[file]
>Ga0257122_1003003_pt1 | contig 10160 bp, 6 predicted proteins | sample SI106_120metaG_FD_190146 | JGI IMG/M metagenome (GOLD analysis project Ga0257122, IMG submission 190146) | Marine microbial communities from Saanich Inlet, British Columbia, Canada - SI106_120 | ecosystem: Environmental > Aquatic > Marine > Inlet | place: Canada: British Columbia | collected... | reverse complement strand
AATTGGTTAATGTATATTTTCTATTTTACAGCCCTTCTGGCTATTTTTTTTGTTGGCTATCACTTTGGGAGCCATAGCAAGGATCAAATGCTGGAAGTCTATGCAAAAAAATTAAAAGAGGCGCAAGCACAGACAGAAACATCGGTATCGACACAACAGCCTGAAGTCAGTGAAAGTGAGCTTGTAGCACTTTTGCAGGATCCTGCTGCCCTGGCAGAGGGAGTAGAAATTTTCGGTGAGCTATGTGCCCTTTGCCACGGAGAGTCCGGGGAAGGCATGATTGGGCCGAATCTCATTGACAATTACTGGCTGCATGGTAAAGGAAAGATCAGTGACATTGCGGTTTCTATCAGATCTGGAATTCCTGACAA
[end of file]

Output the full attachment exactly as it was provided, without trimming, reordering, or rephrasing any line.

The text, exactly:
>Ga0257122_1003003_pt1 | contig 10160 bp, 6 predicted proteins | sample SI106_120metaG_FD_190146 | JGI IMG/M metagenome (GOLD analysis project Ga0257122, IMG submission 190146) | Marine microbial communities from Saanich Inlet, British Columbia, Canada - SI106_120 | ecosystem: Environmental > Aquatic > Marine > Inlet | place: Canada: British Columbia | collected... | reverse complement strand
AATTGGTTAATGTATATTTTCTATTTTACAGCCCTTCTGGCTATTTTTTTTGTTGGCTATCACTTTGGGAGCCATAGCAAGGATCAAATGCTGGAAGTCTATGCAAAAAAATTAAAAGAGGCGCAAGCACAGACAGAAACATCGGTATCGACACAACAGCCTGAAGTCAGTGAAAGTGAGCTTGTAGCACTTTTGCAGGATCCTGCTGCCCTGGCAGAGGGAGTAGAAATTTTCGGTGAGCTATGTGCCCTTTGCCACGGAGAGTCCGGGGAAGGCATGATTGGGCCGAATCTCATTGACAATTACTGGCTGCATGGTAAAGGAAAGATCAGTGACATTGCGGTTTCTATCAGATCTGGAATTCCTGACAA